Carleton Watkins Canoa!--Canoa!
After ten days at sea and twenty-two hundred miles traveled, passengers on board the sumptuous nearly new steamship Crescent City [Fig. 1] saw the first leg of their journey coming to its end. Journalist-passenger, Theodore Johnson, recalled the excitement of observing landfall like a hallucination:
"The cry of land-ho announced the shores of South America, and we were quickly on deck gazing at the wished-for sight. We soon neared the coast and sailed some fifty miles in full view; the shores bold with high hills rising in broken aspect one above another, covered to the water's edge, and even the rocks in the sea, with the profuse and extraordinary verdure of the tropics; displaying every imaginable hue of tree, flower, and plant, giving to the whole coast a feathery appearance, for no other word will describe the exuberant growth."
The day was Saturday, March 24, 1849, when Collis Huntington, Carleton Watkins and four other men from Otsego County, New York, stood on the spar deck of steamship Crescent City positioned not far from Jessie Benton Frémont, her six-year-old daughter, Lily, and her brother-in-law, Richard Jacob. Their eyes were fixed on the distant landscape as the vessel cruised for five hours along the tropical coastline of New Granada. At about three p.m. the Crescent City made its way to the mouth of the Rio Chagres where passengers would debark [Fig. 2]. There is no record that Jessie did any more than make eye contact with Collis, Carleton or any other of the Otsego County boys during the ocean voyage, but destiny would eventually have its way.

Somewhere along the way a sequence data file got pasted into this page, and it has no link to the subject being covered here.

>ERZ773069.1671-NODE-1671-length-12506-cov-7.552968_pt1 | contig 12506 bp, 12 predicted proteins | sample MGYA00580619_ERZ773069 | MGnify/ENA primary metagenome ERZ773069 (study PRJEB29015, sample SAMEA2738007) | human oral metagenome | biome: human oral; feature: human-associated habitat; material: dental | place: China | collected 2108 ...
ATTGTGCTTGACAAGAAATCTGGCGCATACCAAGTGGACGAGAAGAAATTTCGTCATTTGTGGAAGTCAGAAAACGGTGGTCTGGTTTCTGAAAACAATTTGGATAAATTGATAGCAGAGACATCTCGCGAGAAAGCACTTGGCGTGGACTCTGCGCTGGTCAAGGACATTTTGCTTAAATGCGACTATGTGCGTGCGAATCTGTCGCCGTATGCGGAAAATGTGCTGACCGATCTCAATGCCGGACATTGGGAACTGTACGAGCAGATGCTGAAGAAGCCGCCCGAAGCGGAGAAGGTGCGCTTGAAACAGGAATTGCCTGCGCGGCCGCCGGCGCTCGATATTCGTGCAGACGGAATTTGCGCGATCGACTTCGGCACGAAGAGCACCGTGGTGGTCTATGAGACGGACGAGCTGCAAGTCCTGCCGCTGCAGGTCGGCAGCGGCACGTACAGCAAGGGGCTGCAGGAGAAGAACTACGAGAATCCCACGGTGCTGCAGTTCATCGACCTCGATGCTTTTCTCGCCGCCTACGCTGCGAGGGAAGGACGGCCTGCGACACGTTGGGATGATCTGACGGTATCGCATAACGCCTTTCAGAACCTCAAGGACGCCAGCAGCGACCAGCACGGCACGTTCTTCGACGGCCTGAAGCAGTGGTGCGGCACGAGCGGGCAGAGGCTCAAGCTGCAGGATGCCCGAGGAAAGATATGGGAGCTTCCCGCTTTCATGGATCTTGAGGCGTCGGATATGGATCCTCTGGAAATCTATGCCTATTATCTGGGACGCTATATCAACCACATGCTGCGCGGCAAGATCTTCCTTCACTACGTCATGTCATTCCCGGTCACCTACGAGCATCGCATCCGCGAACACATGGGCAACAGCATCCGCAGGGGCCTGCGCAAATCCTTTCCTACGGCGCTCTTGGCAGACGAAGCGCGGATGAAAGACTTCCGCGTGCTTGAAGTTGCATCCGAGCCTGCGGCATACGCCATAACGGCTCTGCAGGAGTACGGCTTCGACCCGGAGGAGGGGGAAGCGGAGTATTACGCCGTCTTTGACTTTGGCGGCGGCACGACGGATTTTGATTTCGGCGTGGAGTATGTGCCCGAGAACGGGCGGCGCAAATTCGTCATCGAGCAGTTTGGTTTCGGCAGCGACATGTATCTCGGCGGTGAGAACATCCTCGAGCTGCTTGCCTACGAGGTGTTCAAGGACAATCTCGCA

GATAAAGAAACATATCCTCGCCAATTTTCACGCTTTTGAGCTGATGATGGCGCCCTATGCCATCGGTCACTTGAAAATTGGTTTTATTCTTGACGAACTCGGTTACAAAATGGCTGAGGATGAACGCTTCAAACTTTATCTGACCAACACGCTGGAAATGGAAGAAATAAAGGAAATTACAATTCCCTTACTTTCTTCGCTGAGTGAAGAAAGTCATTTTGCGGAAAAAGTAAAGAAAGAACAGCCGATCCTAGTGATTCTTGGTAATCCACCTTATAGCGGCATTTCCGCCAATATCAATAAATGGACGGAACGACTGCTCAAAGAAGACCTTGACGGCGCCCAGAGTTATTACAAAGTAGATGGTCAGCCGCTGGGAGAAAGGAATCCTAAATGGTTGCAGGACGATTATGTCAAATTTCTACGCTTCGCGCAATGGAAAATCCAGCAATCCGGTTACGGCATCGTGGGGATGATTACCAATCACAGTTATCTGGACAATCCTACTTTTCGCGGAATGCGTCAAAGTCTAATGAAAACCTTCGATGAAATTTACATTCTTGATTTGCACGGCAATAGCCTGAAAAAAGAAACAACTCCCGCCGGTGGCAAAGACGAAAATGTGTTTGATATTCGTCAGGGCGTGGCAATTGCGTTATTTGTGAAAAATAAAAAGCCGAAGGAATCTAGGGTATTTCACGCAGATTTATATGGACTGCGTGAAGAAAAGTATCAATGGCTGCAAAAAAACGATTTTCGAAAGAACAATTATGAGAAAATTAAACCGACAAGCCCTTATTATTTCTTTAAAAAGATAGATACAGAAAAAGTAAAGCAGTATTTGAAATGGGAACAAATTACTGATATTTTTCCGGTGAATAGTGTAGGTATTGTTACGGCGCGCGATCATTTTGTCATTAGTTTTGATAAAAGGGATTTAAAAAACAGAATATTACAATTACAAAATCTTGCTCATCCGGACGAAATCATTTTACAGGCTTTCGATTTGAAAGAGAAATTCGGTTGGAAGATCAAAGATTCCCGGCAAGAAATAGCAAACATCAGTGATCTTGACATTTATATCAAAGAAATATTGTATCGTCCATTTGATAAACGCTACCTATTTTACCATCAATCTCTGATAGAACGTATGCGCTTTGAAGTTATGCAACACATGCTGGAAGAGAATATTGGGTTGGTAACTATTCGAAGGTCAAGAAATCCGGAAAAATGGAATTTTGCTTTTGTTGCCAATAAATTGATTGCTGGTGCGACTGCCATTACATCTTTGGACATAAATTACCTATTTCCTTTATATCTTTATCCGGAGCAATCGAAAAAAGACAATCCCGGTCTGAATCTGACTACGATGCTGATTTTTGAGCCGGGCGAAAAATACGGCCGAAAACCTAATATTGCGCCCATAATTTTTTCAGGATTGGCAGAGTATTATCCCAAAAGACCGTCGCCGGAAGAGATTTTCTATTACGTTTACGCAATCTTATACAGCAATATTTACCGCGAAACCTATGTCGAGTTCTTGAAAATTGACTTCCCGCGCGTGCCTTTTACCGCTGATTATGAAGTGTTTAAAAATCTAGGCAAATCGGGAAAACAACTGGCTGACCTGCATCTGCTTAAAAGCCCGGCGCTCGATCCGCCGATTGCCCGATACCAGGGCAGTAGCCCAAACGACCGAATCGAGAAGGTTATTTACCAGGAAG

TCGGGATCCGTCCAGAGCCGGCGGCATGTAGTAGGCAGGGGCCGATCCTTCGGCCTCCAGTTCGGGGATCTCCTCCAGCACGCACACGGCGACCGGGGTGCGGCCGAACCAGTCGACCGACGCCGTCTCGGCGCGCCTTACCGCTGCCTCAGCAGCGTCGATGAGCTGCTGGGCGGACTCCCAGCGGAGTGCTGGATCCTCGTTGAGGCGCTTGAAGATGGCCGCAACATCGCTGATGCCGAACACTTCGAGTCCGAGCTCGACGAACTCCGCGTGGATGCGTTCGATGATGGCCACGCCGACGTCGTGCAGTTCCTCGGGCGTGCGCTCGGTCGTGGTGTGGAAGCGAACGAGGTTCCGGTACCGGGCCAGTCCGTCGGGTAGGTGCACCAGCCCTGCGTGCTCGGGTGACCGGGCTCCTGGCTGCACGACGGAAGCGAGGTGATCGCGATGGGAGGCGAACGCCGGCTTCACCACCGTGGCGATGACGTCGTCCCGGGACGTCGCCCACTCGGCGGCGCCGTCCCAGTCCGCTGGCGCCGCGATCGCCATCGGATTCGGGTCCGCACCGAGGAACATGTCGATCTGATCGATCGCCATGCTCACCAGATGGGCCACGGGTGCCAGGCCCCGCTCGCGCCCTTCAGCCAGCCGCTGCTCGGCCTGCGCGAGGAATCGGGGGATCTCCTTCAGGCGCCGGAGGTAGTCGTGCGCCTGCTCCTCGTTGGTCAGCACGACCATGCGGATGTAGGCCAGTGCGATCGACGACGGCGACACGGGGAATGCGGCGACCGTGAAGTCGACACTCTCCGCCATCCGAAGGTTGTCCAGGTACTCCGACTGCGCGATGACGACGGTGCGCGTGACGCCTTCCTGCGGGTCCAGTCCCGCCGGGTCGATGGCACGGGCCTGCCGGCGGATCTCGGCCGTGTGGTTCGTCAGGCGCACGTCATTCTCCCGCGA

Steamer service between New York and the isthmus of Panama was new and it is unclear how much the average passenger knew about what was in store. Before reaching the mouth of the Rio Chagres Captain Charles
Theodore Johnson, Sights in the Gold Region and Scenes by the Way, New York: Baker and Scribner, 1849, p. 9 (the author passed through the isthmus of Panama in February, 1849 on his way to California, and again in May on his return to New York). With thanks to Patricia Keats, Society of California Pioneers.
 Le Roy Chamberlain, Daniel Hammond, George Murray, and Egbert Sabine.
 Pamela Herr, Jessie Benton Frémont: A Biography, New York: Franklin Watts, 1987, p. 185
 The principal city in New Granada was Panama, which gave the name to the isthmus and to the present-day Republic. In 1849 people understood "Panama" to mean City of Panama (see notes 5,6).
 The "i" in "isthmus of Panama" is not capitalized unless used in a title such as note 6.
 E. L. Autenrieth, A Topographical Map of the Isthmus of Panama, together with Separate and Enlarged Map of the Lines of Travel, and also a Map of the City of Panama. . .with a Few Accompanying Remarks for the Use of Travellers, New York: J. H. Colton, 1851, uses the name "Rio Chagres" however the unidentified map maker of Fig. 2 designated the river "Rio de Chagre" (no "s"). The town-name is found on all maps of the period as "Chagres" (with the "s").